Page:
After our morning in Calistoga, we headed to the nearby Armstrong Redwoods. We were intending to visit the Muir Woods the following morning but thought that the Armstrong Redwoods would serve as a gentle introduction for the boys and would give them an opportunity to be a bit feral. On a hot and sunny day, it was lovely to wander in the shade and cool of a grove of gigantic trees. These type of sequoias are native to the Pacific coast and would once have covered a much greater expanse than they now do. This species of trees are the tallest living organisms on the planet and it is possible for them to grow to be two thousand years old – though most are bright young things at just several hundred years old. They can be 16 feet in diameter and can be over 300 feet tall. It is impossible to convey the scale of the trees and my photography could not capture it accurately either. I found it very peaceful to walk among these towering giants – well, as peaceful as a mother of four can ever feel – and looking up towards the canopy made me feel dizzy from the perspective.
We visited the Colonel Armstrong tree. At about 1400 years old, it is the oldest of the trees in the grove. It takes its name, of course, from the man who decided to preserve this woodland and for whom the park is named. The tallest tree in the park, meanwhile, is the Parson Jones tree. It stands at 310 feet.
There is an easy trail to follow around the park and which led us past the most notable trees. The icicle tree is one that has unusual burl formations on it. Strangely enough, these burls – which are apparently incredibly heavy – grow in icicle shapes. These are a way for the tree to grow downwards, I think, though I am far from certain. People like to saw them off and use them to build furniture, though obviously the ones in the park are now protected. The icicle tree is fenced off precisely because vandals have made off with its famous burls in the past. We also found a few trees that had “goosepens”. These are little caves inside the trunks of the gigantic trees. The boys loved that they could all climb inside the interior of a tree. It’s the type of place they would make into a gang hut if we had redwoods in our garden. They got their name because apparently early settlers could keep their geese and other domestic animals inside the caves as natural enclosures. The caves form when the trees are damaged, including by forest fires. Since redwoods are fire resistant, they smoulder in unusual ways and I guess these hollows are the result if a tree already has a “wound”. There was also a slice of tree with the rings marked for various historic events to illustrate just how many hundreds of years these redwoods can grow for. There were also a number of trees that had fallen down and been left to become a different part of the ecosystem and massive stumps where trees had been felled. These trees gave my boys ample opportunity to climb and jump.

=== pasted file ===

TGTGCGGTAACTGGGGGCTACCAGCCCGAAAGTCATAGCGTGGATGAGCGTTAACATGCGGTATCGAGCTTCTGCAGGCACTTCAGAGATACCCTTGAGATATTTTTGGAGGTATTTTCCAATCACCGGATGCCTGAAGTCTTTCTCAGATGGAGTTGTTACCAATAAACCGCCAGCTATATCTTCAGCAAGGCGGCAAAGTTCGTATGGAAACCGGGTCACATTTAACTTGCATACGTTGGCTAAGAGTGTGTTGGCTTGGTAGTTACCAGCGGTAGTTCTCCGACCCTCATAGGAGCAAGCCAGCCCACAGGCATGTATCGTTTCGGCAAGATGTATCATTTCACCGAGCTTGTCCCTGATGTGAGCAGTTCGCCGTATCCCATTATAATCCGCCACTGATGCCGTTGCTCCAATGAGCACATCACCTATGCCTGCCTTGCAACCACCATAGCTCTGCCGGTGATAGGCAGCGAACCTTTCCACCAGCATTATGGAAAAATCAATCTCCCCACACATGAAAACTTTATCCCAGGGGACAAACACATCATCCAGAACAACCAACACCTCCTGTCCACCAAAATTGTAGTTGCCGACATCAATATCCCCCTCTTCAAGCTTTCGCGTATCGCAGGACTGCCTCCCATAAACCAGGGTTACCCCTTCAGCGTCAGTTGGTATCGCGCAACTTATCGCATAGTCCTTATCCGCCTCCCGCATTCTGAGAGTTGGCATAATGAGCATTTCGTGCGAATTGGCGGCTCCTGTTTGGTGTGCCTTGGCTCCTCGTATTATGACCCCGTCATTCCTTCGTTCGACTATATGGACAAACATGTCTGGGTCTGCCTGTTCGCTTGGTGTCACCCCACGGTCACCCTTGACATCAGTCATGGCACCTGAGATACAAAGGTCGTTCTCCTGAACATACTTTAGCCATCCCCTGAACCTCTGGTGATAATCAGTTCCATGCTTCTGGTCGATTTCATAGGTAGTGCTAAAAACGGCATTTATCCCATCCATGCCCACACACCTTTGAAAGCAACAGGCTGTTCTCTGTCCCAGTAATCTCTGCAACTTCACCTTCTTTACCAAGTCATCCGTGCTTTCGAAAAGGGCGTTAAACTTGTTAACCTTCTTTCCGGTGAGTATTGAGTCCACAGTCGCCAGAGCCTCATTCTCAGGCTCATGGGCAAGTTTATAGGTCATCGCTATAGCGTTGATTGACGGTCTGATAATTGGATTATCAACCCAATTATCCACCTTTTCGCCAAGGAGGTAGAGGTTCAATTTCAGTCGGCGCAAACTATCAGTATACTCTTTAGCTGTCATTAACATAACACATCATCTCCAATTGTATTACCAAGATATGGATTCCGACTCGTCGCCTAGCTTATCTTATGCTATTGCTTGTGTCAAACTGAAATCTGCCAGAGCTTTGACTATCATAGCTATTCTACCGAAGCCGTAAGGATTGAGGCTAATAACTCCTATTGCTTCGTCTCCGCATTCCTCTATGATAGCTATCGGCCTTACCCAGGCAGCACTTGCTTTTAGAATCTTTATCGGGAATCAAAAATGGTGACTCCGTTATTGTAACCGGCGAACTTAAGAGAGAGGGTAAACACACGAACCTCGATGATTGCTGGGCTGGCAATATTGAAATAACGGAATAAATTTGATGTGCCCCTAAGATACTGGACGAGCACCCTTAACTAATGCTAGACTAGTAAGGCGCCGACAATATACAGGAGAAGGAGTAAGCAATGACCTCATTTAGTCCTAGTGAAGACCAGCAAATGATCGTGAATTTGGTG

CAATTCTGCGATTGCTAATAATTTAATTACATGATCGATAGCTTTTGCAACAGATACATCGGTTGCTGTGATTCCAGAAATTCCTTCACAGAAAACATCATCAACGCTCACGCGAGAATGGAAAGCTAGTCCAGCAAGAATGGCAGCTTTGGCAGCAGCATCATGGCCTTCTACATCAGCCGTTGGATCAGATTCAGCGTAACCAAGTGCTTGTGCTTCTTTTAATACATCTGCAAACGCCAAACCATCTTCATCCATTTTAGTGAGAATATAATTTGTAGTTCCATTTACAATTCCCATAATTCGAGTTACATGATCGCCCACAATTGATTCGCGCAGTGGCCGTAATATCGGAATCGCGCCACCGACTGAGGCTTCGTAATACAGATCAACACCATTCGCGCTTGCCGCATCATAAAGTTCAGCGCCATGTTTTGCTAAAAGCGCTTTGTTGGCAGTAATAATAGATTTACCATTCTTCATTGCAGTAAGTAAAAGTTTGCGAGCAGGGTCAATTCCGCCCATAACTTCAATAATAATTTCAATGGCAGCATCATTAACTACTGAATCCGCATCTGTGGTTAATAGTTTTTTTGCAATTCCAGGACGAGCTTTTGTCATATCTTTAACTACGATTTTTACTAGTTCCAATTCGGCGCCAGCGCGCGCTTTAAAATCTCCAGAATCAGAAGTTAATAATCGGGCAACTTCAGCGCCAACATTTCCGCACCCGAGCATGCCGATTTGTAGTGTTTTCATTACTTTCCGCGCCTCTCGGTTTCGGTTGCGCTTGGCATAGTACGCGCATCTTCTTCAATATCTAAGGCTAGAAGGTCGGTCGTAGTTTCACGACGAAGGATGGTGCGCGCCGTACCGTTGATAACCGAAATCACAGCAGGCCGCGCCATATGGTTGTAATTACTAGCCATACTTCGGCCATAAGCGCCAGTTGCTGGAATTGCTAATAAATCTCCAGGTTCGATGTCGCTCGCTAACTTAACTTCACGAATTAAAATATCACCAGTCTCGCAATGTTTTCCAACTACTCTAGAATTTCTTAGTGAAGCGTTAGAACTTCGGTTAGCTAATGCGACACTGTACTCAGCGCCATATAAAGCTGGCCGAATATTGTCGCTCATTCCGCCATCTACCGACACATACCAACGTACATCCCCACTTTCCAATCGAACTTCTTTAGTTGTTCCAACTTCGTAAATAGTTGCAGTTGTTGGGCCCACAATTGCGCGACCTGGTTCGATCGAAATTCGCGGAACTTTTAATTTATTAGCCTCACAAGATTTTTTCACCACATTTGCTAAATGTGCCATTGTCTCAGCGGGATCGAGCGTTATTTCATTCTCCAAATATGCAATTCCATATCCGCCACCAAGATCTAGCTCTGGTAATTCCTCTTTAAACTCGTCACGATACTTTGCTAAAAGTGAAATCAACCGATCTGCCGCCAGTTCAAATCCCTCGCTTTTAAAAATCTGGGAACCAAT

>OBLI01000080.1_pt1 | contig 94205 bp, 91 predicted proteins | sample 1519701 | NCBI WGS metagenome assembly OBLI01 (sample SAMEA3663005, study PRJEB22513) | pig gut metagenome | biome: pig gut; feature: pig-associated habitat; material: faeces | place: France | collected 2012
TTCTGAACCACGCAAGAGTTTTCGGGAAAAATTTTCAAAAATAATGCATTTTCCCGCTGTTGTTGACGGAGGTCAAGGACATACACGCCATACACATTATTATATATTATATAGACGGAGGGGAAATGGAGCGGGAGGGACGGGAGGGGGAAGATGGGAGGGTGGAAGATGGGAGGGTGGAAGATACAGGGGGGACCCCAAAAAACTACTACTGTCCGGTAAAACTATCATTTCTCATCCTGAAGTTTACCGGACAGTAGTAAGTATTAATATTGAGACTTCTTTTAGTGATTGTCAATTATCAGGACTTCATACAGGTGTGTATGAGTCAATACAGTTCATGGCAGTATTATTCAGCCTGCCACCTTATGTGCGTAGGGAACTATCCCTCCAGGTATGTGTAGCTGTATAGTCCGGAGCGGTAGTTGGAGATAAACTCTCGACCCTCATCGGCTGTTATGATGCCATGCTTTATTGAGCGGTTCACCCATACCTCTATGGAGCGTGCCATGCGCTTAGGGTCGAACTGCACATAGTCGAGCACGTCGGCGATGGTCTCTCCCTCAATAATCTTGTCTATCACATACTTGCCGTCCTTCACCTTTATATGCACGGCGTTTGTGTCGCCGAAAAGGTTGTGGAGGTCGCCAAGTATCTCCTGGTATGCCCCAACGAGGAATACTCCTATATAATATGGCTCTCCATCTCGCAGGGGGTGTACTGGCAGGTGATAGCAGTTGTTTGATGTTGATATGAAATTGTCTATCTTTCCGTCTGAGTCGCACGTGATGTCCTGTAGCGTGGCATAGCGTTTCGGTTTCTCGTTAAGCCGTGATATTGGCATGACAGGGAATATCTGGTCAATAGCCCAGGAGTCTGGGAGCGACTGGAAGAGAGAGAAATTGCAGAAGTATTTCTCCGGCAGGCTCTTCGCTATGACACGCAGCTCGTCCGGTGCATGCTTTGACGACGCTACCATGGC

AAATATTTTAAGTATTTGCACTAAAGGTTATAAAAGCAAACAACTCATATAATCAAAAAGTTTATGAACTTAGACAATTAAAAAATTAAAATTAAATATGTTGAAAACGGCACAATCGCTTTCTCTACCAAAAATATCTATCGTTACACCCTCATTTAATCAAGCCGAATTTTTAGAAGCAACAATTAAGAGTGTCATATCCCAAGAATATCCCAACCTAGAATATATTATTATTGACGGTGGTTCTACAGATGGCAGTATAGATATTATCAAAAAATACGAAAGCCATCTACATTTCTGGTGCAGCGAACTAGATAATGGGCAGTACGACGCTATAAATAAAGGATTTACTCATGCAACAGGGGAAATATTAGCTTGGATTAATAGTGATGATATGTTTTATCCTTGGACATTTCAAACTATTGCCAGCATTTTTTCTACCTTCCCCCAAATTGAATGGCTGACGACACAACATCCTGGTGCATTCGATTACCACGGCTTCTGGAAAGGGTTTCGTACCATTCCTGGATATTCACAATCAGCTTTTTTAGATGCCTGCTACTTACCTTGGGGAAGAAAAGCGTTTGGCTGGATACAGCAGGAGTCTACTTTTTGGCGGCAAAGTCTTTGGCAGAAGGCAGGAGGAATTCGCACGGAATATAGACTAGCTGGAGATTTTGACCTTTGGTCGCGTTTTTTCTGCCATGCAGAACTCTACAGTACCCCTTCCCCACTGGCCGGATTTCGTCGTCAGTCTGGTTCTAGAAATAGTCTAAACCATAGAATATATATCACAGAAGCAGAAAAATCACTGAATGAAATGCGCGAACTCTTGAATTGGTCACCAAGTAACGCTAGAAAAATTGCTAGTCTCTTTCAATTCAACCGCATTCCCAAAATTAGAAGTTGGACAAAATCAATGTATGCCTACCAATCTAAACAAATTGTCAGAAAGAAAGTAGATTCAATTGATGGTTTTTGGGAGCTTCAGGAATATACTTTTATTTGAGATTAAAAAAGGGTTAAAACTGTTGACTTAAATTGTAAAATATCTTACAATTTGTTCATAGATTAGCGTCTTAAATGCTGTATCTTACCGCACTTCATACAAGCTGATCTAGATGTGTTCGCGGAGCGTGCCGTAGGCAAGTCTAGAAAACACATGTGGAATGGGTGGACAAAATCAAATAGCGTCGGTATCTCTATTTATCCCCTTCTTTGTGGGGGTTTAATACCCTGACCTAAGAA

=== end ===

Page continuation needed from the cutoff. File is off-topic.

Hungry after our walk outdoors, we ate a mundane meal with indifferent service in a nearby town. It had looked like such a promising place to eat too so that was disappointing. Still, it filled a hole and stopped the children from getting hangry and it set us up for our final trip of the day: Bodega Bay.